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(06-10-2016, 11:56 AM)donmihaihai Wrote: [ -> ]
(05-10-2016, 07:36 AM)ValueMushroom Wrote: [ -> ]
(05-10-2016, 02:02 AM)donmihaihai Wrote: [ -> ]
(04-10-2016, 09:11 PM)ValueMushroom Wrote: [ -> ]Yup probably attracted by the high yield... they shld know higher yield higher risk...

higher dividend yield higher risk? And equity has higher risk than bond

Same bond class; one is offering 3% coupon payment and the other is offering 8% coupon payment, this usually means the higher yield bond has a higher risk of default.

What i meant was equity higher risk than bond. 
Using yield as the measurement. Isnt higher dividend yield stocks have more risk than bond?

You can't use purely yield for dividend yield stocks which have a 90% or more payout ratio of their cash (e.g. REITS and Trusts). Unless you assume a terminal cashflow (just like a bond). Then there's the uncertainty of the cashflows.

In general, I regard the REIT universe in Singapore as semi-permanently underpriced these last several years. Their yield spread against 10Y government bonds is persistently high.

Also, with bonds in Singapore, except for the paltry handful of retail bonds, you can't access diversification. Obviously if you invested 250k in a single equity - you could run into trouble just like our bond holders. There are probably a few thousand bonds on the market - if you could spread your investments in say, 40 bonds, then any single bond default would have a minor effect on your portfolio. This is why MAS is trying to get the secondary bond market to be able to issue lower denomination bonds (e.g. via seasoned bond framework).

I would really welcome a Singapore corporate bond ETF. The lack of bond diversity for the small (and not so small) investor is very irritating. Even more, I would welcome "target maturity bond ETFs" just like those that ishares sells in the US - this is where the ETF packages bonds of a similar maturity and then *never* changes composition. At each bond maturity, holders just get the maturity cashflow back as a "hold till maturity" thing.

I say again. The real problem is not that a bond default occurred or that there was mis-selling. The real problem is the lack of diversification available.
(06-10-2016, 03:41 PM)CityFarmer Wrote: [ -> ]The order of course-of-effect, is important. High-risk, thus compensated by high yield. It isn't high yield, thus high risk.

Equity yield, isn't on dividend yield alone, but on earning yield.
Agreed. And earning yield is a function of price and earning. Dividend yield is the function of price and dividend payout.

While earning and dividend payout are strictly not the same. Price remain unchange. So lower the price, higher the yields.

Rickmers is going ahead with its revised proposal.
I will be very interested to see how noteholders and shareholders will vote.

My view still stands: they will vote in favour of the proposal; effectively kicking the can down the road. Depressed shipping prices are likely to remain for another 5 more years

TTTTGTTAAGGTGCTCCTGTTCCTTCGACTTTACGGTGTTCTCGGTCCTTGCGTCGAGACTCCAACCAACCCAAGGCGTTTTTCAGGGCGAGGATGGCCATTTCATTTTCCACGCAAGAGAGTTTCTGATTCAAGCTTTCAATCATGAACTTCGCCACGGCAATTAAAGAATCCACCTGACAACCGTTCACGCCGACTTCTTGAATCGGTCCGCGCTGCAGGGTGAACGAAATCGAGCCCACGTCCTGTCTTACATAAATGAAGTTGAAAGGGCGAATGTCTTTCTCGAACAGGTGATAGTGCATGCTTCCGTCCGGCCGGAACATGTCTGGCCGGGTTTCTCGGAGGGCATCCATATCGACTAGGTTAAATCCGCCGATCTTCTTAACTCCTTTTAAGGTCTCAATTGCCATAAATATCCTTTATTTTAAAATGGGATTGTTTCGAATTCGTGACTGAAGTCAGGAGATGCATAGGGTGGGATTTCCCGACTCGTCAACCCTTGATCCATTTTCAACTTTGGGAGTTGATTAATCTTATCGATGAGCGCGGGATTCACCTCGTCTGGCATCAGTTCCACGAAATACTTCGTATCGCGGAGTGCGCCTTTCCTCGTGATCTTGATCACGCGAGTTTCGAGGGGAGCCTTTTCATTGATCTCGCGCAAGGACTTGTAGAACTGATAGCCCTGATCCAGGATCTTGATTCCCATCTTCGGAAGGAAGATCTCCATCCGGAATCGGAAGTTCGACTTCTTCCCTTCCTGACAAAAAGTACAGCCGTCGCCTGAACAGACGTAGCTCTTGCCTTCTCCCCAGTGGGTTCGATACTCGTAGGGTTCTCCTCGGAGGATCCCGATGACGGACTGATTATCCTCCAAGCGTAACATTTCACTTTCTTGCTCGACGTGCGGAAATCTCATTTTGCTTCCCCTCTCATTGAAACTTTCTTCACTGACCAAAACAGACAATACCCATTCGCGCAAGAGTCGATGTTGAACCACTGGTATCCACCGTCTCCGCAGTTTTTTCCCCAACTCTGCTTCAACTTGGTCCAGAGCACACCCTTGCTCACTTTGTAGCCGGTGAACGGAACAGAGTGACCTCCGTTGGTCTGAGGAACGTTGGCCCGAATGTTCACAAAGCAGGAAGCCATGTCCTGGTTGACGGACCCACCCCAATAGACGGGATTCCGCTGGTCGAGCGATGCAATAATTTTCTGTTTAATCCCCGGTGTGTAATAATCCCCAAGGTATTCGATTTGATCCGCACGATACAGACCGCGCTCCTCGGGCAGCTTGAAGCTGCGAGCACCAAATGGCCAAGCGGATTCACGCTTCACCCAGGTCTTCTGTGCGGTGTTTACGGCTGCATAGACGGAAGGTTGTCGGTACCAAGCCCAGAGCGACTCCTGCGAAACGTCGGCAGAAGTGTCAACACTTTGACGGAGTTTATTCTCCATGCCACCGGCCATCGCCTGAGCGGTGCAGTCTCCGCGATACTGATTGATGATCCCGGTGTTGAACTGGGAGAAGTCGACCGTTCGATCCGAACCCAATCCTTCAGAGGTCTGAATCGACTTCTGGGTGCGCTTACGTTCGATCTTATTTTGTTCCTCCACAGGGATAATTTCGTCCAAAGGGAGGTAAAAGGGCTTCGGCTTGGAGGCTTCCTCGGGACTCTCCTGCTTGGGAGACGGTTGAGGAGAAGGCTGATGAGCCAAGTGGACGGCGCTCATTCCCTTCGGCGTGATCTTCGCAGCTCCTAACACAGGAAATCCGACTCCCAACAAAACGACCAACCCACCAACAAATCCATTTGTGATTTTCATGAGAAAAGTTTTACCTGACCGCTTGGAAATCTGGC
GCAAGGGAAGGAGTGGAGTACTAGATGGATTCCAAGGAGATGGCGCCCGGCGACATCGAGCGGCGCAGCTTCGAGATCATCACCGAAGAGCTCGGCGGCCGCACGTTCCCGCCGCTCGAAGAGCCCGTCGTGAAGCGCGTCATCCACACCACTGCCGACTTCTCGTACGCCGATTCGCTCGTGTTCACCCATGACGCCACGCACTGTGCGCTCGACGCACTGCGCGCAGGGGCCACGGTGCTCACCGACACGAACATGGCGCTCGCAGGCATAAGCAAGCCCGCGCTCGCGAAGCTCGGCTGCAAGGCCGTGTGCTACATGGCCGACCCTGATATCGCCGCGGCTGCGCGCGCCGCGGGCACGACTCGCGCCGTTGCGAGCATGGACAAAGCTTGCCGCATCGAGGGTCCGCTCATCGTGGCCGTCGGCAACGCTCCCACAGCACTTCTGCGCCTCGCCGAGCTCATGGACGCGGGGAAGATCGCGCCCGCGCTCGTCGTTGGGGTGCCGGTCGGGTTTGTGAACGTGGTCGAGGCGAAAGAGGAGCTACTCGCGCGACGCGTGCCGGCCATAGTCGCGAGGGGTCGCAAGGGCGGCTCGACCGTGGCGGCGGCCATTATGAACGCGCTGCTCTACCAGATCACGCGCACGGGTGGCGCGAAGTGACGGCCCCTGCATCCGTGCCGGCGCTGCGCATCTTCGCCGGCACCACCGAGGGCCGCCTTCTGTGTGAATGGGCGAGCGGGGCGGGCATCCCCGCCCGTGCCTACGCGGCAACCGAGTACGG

Rickmers Maritime posts 3Q16 net loss of US$74.7 mil
(31-10-2016, 08:44 PM)Behappyalways Wrote: [ -> ]Rickmers Maritime posts 3Q16 net loss of US$74.7 mil

Close to game over for shareholders. After decommisioning 5 vessels, the revenue has fallen sharply, so badly that the revenue is just enough to pay for operating expenses and interest rate on the bank loans... that's very very sad. i dont think shareholders can collect any more dividend / distribution for easily the next 10 years (unless there is a sharp incresase in the charter rates for some unexpected reason, low chance though )
During the GFC, I remember there was a young (?) guy at the EGM/AGM saying he owns 1% of Rickmers before asking some questions.
Dont know if he still hold 1%...

I am surprised by Rickmers results, the bondholders has voted "no" to it.

Interested to see if the company will produce another enticing offer to let bondholders reconsider
waos!! i am very surprised too!! bondholders willing to walk away now??!! Tongue

figure Rickmers has to start selling ships liao....
Didnt track the issue. What will most likely happen to bond holders and share holders?
(16-09-2016, 02:09 PM)CY09 Wrote: [ -> ]Come to think of it.

Estimated value of current Rickmers fleet + cash = approx US$150 mil (SGD 200mil).

Debt in order to seniority
1) Bank Loan - USD 281.4mil (s$383 mil)
2) Bond Holders (unsecured) - s$100 mil

Seen in this light, I think my view has changed; it is better for bondholders to roll over their debts. This is because earning the interest is better than letting the company fall, where it is almost impossible to secure a valuation of above s$360 mil for its 16 ships when current rates are at $5,110 per day. However, they must fight that they are always ranked second to banks and not be demoted to perpetual securities/preference shares, who may be surpassed by other debtors.

As for shareholders reading this post, It is almost impossible to get anything (unlike China Fishery's bankruptcy saga where the rejected bidders bid for its Peru Ops was more than CF stated liabilities)

Shareholders confirm get nothing in liquidation.

Bondholders (unsecured crediotrs) are likely to get nothing as the banks are ahead of them in line. Given rickmer's vessel valuation on market is lesser than the bank's principal lent.
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